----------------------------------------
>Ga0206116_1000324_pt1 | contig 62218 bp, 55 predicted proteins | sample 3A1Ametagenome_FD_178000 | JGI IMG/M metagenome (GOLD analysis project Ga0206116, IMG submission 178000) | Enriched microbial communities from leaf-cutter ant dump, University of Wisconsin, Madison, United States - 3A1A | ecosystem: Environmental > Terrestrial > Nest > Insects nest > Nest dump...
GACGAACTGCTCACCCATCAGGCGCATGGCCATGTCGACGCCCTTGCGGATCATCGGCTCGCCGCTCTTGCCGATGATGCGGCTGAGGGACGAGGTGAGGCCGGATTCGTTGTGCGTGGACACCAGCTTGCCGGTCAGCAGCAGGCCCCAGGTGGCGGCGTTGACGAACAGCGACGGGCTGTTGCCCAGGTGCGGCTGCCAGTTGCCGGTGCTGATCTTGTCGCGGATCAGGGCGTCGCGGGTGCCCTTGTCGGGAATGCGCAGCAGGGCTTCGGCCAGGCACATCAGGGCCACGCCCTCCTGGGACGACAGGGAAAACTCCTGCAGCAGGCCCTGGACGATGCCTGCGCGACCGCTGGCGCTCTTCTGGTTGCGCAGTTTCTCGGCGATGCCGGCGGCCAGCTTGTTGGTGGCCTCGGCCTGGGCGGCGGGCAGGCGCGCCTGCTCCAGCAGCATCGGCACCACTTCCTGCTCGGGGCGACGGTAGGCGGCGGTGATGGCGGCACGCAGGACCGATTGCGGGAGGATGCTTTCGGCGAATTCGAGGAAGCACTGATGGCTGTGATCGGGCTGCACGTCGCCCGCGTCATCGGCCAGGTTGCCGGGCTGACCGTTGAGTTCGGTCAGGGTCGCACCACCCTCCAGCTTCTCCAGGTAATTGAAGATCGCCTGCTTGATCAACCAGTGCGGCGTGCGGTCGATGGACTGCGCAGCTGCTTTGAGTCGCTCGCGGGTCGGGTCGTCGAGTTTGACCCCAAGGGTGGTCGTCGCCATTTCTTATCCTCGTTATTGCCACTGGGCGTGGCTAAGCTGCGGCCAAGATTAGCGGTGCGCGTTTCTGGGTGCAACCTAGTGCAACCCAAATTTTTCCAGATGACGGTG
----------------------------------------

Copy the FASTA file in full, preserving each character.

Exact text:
>Ga0206116_1000324_pt1 | contig 62218 bp, 55 predicted proteins | sample 3A1Ametagenome_FD_178000 | JGI IMG/M metagenome (GOLD analysis project Ga0206116, IMG submission 178000) | Enriched microbial communities from leaf-cutter ant dump, University of Wisconsin, Madison, United States - 3A1A | ecosystem: Environmental > Terrestrial > Nest > Insects nest > Nest dump...
GACGAACTGCTCACCCATCAGGCGCATGGCCATGTCGACGCCCTTGCGGATCATCGGCTCGCCGCTCTTGCCGATGATGCGGCTGAGGGACGAGGTGAGGCCGGATTCGTTGTGCGTGGACACCAGCTTGCCGGTCAGCAGCAGGCCCCAGGTGGCGGCGTTGACGAACAGCGACGGGCTGTTGCCCAGGTGCGGCTGCCAGTTGCCGGTGCTGATCTTGTCGCGGATCAGGGCGTCGCGGGTGCCCTTGTCGGGAATGCGCAGCAGGGCTTCGGCCAGGCACATCAGGGCCACGCCCTCCTGGGACGACAGGGAAAACTCCTGCAGCAGGCCCTGGACGATGCCTGCGCGACCGCTGGCGCTCTTCTGGTTGCGCAGTTTCTCGGCGATGCCGGCGGCCAGCTTGTTGGTGGCCTCGGCCTGGGCGGCGGGCAGGCGCGCCTGCTCCAGCAGCATCGGCACCACTTCCTGCTCGGGGCGACGGTAGGCGGCGGTGATGGCGGCACGCAGGACCGATTGCGGGAGGATGCTTTCGGCGAATTCGAGGAAGCACTGATGGCTGTGATCGGGCTGCACGTCGCCCGCGTCATCGGCCAGGTTGCCGGGCTGACCGTTGAGTTCGGTCAGGGTCGCACCACCCTCCAGCTTCTCCAGGTAATTGAAGATCGCCTGCTTGATCAACCAGTGCGGCGTGCGGTCGATGGACTGCGCAGCTGCTTTGAGTCGCTCGCGGGTCGGGTCGTCGAGTTTGACCCCAAGGGTGGTCGTCGCCATTTCTTATCCTCGTTATTGCCACTGGGCGTGGCTAAGCTGCGGCCAAGATTAGCGGTGCGCGTTTCTGGGTGCAACCTAGTGCAACCCAAATTTTTCCAGATGACGGTG